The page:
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States voters approve charter amendment
63 percent vote for multiyear lease measure
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Georgians have approved a constitutional amendment that would allow a new state board to issue charters for private operators to run independent public schools.

With 94 percent of precincts reporting, 1.89 million voters — or 58 percent — supported the proposal. A total of 1.37 million — or 42 percent — opposed it.

But local educational leaders feel the ballot question’s language was vague and did not accurately reflect the entire issue.

“I’m not surprised the voters passed the amendment because (of) the way the ballot question was worded,” said Nath Morris, chairman of the Hall County Board of Education. “Nobody was going to go into the voting booth and look at that and read that and say: ‘Well, I’m not going to vote to improve education.’”

Constitutional Amendment 1 on Tuesday’s ballot read: “Shall the Constitution be amended to allow state or local approval of public charter schools upon the request of local communities?”

Hall County favored the amendment with nearly 55 percent of voters in support of the measure.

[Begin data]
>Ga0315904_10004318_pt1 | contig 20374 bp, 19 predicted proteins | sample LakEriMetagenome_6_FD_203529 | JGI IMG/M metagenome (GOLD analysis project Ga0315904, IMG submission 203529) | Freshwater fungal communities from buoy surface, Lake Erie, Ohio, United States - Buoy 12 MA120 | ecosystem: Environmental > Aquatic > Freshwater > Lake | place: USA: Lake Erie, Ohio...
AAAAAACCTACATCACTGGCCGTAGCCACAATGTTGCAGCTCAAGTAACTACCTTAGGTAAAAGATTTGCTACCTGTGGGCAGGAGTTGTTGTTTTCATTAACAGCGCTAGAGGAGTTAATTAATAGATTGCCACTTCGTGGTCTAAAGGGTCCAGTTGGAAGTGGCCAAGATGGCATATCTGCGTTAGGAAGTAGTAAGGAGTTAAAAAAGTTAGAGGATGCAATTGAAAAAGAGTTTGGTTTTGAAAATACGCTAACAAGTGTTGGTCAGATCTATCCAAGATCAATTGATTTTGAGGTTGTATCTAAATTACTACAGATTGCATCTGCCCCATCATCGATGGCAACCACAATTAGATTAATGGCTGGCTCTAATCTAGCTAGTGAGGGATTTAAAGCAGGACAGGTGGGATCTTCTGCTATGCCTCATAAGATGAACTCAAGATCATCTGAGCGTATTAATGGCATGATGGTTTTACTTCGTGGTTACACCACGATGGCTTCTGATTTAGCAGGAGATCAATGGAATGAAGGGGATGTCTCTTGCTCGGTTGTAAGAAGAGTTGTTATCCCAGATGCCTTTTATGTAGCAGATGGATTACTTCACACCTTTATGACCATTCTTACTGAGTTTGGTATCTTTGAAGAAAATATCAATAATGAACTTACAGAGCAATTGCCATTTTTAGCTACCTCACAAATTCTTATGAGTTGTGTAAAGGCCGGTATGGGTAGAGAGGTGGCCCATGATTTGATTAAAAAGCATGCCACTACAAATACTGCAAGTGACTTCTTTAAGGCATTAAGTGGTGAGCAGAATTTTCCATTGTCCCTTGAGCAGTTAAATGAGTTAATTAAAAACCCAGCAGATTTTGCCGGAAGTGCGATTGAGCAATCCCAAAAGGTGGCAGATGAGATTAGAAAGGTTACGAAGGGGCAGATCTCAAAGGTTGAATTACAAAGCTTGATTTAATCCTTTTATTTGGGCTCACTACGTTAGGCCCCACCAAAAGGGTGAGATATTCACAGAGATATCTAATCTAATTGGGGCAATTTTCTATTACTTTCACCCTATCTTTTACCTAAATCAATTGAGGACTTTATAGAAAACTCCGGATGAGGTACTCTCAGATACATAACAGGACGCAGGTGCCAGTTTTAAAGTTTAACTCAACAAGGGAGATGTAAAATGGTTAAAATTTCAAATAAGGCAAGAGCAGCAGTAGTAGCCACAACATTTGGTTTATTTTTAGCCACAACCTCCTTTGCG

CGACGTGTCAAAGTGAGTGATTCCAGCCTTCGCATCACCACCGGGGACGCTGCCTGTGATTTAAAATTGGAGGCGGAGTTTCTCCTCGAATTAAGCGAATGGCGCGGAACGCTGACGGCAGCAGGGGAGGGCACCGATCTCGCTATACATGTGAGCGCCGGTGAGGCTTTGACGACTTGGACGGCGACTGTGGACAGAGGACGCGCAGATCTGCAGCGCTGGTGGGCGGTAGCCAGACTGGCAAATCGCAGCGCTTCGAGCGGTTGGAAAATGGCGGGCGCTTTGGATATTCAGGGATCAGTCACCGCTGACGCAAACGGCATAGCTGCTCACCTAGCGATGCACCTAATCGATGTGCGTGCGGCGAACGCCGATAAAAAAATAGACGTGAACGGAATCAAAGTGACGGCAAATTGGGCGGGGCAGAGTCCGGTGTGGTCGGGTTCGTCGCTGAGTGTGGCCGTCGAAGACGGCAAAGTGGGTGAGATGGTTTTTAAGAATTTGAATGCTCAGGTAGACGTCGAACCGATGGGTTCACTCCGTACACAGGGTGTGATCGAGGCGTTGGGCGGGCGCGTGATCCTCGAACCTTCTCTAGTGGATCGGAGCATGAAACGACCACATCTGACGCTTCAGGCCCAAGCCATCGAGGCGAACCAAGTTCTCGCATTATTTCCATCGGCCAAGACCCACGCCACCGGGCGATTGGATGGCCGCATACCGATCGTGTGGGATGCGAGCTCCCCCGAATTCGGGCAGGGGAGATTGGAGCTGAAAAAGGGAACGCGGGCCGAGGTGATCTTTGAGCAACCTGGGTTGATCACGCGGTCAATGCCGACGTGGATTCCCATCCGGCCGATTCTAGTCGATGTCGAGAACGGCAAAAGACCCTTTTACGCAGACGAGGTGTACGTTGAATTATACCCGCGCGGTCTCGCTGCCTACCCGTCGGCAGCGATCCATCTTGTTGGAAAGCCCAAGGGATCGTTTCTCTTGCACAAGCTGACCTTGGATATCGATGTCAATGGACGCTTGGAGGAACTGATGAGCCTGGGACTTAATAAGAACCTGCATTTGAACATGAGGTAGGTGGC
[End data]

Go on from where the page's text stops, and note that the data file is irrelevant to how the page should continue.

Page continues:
“The vote turned out pretty much as I expected,” said Merrianne Dyer, Gainesville City Schools superintendent. “I think the margins would have been higher if there hadn’t been some concerted effort to educate people about the language on the ballot. I think the language on the ballot, in my opinion, did not reflect what the real issue was.”

Gov. Nathan Deal and school choice advocates had pitched the amendment as a way to give Georgia families more educational options. State Superintendent John Barge led educator groups in opposition, saying it would lessen local control and siphon public money away from existing schools.

“It was always sort of an uphill battle with the way that the amendment was worded,” said Gainesville Board of Education member David Syfan. “It was worded in such a fashion to encourage a ‘yes’ vote.”

Control over charters now rests mostly with local school boards.

Local charter schools receive money from state and local taxes, while the schools created by a new commission would be financed with state money.

“As a taxpayer, I’m very disappointed,” said Dyer. “As an educator and from the point of view of our school system, our belief is Gainesville’s charter schools can compete with any private charter schools or public charter schools.”

Amendment 2 also passed with 63 percent of the votes. The amendment will allow the state to enter multiyear leases for office space.

The Associated Press contributed to this report.

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